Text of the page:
Expounding upon what has already been stated above, ode pneumitakos is spiritual songs of praise while “ode” (by itself) is just a song in general. Hymnos is also used in pagan Greek music when referring to their gods, heroes, and conquerors. Realistically, much of what we refer to as modern hymns would likely fall under ode pneumatikos more than hymnos. While some (not all) psalms may have characteristics of hymnos and ode pneumatikos, they’re also clearly differentiated as being their own category. It’s not merely a matter of three descriptors of one word, but three different categories of song-based worship.
The only way to go psalm-only is to have an idea ahead of time, spiritualize the meaning of words by ignoring their actual meaning, and throw out the normal reading of the text. Simply put, psalm-only is a man-made idea that can’t even be executed properly (in accordance with the Regulative Principle of Worship) because it’ll always be merged with uninspired music and be outside of the original composition and intention.
To say psalm-only singing is the only thing in accordance with the Regulative Principle of Worship is actually inconsistent with the very nature of it. The psalms are structured and composed pieces of music. They had a specific tune and music written for them. Considering that music is lost, we’re left with only the lyrics. Thus, the only way to sing them is to either apply the lyrics over an existing well-known tune (ironically, usually a hymn) or create our own. Considering this wouldn’t have been the way they would’ve done it when they were written, it’s a manipulation of music and a justification of inspired/uninspired hodgepodge in the name of abiding by the Regulative Principle of Worship. The only way to avoid this inconsistency would be to strictly read them or, perhaps, do it in the manner of a Gregorian chant. But that then violates Ephesians 5:19 and Colossians 3:16 where we’re told to sing them.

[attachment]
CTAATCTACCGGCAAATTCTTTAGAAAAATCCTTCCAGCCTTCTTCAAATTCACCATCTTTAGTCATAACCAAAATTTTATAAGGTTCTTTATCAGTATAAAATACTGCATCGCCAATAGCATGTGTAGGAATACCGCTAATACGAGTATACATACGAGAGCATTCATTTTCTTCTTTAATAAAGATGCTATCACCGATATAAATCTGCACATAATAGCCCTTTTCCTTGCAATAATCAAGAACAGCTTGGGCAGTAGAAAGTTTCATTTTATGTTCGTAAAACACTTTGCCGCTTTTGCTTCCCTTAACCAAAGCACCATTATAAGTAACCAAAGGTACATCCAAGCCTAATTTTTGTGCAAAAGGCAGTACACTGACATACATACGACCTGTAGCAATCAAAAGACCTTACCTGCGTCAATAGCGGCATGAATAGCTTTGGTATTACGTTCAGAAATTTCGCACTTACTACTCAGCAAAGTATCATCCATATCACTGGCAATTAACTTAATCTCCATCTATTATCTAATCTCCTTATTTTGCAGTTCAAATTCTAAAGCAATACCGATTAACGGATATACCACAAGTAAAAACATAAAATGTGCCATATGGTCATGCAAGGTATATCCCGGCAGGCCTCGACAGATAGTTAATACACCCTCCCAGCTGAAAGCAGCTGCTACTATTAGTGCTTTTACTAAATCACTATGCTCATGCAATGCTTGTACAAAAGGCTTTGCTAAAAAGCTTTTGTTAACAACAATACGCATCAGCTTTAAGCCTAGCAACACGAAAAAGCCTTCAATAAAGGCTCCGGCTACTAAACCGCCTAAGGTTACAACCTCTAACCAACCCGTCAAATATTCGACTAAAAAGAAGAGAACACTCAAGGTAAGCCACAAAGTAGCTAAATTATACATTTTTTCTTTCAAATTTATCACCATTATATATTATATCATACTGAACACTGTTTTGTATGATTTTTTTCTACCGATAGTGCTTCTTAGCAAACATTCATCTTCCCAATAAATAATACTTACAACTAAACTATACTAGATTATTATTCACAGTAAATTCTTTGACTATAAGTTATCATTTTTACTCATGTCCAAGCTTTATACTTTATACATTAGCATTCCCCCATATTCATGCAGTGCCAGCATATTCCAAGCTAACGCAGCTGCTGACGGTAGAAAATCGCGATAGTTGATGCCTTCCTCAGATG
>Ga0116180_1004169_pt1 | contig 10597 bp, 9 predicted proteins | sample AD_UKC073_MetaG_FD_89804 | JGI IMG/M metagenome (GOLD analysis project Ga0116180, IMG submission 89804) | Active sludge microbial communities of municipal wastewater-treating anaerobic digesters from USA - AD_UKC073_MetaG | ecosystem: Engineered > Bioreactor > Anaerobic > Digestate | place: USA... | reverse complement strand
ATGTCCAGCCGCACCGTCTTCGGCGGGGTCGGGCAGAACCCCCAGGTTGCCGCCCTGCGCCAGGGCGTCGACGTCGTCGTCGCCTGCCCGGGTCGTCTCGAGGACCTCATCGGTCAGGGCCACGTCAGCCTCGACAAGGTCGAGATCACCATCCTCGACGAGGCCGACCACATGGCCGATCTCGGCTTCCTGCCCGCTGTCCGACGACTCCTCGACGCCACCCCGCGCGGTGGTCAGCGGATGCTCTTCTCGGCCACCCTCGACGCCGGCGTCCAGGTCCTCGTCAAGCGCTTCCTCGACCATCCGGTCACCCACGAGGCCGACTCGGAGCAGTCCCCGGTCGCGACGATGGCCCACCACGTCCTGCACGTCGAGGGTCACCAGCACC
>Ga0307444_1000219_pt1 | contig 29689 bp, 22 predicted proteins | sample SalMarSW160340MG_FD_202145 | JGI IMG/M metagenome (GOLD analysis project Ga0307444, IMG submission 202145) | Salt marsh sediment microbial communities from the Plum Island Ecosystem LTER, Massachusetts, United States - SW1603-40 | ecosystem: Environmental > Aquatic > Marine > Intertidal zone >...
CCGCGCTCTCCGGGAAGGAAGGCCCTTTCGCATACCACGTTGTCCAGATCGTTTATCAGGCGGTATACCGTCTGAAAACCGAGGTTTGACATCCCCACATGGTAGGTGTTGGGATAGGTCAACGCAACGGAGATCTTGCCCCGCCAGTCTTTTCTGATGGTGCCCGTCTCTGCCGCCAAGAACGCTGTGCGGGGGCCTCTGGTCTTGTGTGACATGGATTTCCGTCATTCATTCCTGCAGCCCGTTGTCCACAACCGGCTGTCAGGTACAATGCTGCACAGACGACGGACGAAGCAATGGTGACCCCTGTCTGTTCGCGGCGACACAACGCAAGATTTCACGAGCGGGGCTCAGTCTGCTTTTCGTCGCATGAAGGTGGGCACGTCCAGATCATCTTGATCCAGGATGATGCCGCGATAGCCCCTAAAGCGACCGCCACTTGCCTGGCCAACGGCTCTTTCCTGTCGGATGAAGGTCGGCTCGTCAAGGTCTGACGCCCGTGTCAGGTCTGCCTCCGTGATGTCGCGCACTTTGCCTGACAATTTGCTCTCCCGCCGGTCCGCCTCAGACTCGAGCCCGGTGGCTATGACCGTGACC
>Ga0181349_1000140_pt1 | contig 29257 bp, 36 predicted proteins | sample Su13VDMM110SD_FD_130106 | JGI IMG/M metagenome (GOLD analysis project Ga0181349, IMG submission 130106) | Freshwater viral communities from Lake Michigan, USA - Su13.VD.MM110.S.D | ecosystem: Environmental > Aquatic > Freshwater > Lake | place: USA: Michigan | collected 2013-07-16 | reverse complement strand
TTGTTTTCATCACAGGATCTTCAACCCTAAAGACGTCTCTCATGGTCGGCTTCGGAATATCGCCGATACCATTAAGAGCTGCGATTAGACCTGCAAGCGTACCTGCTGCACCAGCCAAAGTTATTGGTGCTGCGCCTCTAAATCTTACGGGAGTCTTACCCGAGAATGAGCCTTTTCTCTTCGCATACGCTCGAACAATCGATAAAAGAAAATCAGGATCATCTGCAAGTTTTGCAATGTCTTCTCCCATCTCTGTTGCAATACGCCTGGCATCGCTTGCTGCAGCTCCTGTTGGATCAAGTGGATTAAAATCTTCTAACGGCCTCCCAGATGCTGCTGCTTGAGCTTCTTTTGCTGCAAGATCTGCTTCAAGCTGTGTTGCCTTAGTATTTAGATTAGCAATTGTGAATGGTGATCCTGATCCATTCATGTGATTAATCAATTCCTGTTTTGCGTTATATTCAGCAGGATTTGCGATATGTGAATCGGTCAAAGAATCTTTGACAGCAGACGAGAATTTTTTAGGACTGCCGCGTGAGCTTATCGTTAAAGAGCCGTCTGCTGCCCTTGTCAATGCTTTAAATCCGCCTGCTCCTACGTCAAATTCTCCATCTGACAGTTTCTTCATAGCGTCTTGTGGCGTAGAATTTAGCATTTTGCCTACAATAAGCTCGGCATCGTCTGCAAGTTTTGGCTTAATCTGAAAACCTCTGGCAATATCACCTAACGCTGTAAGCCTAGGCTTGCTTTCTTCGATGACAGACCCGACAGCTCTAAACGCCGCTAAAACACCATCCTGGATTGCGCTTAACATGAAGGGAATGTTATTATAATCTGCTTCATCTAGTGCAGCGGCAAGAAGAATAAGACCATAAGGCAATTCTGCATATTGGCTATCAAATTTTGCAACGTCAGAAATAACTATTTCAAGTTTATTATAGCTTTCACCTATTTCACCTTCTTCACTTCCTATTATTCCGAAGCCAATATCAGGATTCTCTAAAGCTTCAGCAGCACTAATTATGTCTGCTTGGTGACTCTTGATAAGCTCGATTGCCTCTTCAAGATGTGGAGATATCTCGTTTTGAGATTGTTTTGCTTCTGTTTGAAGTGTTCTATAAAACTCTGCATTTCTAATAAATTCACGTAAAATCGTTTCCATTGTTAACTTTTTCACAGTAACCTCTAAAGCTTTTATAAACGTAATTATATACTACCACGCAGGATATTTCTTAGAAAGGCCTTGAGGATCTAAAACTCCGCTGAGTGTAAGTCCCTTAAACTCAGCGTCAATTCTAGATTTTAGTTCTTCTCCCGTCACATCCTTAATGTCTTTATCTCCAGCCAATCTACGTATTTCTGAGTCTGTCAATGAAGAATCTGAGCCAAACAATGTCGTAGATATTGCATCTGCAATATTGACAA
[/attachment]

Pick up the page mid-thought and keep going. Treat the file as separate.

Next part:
The alternative is that we don’t try to shoehorn uber-spirituality into it and, instead, understand that psalms, hymns, and spiritual songs were three different things, with three different meanings, though some psalms incorporated elements of the other two in its structured musical composition.
Aside from a proper understanding of psalmos kai hymnos kai ode pneumatikos, I feel the argument I’ve presented (which is also a historic argument in line with the Chapter 22.5 of the 2LBCF) is far more sound than the counter-arguments. Ultimately, if you still feel your convictions are telling you to stick with the psalms, I’d urge you to follow your conscience in faith (Romans 14:22-23). For all others, take comfort in the psalms, hymns, and spiritual songs as you sing praises to the Lord!
The reading of the Scriptures, preaching, and hearing the Word of God, teaching and admonishing one another in psalms, hymns, and spiritual songs, singing with grace in our hearts to the Lord…are all parts of religious worship to God, to be performed in obedience to Him, with understanding, faith, reverence, and godly fear; (Second London Baptist Confession of Faith, Chap. 22, para. 5)
~Travis W. Rogers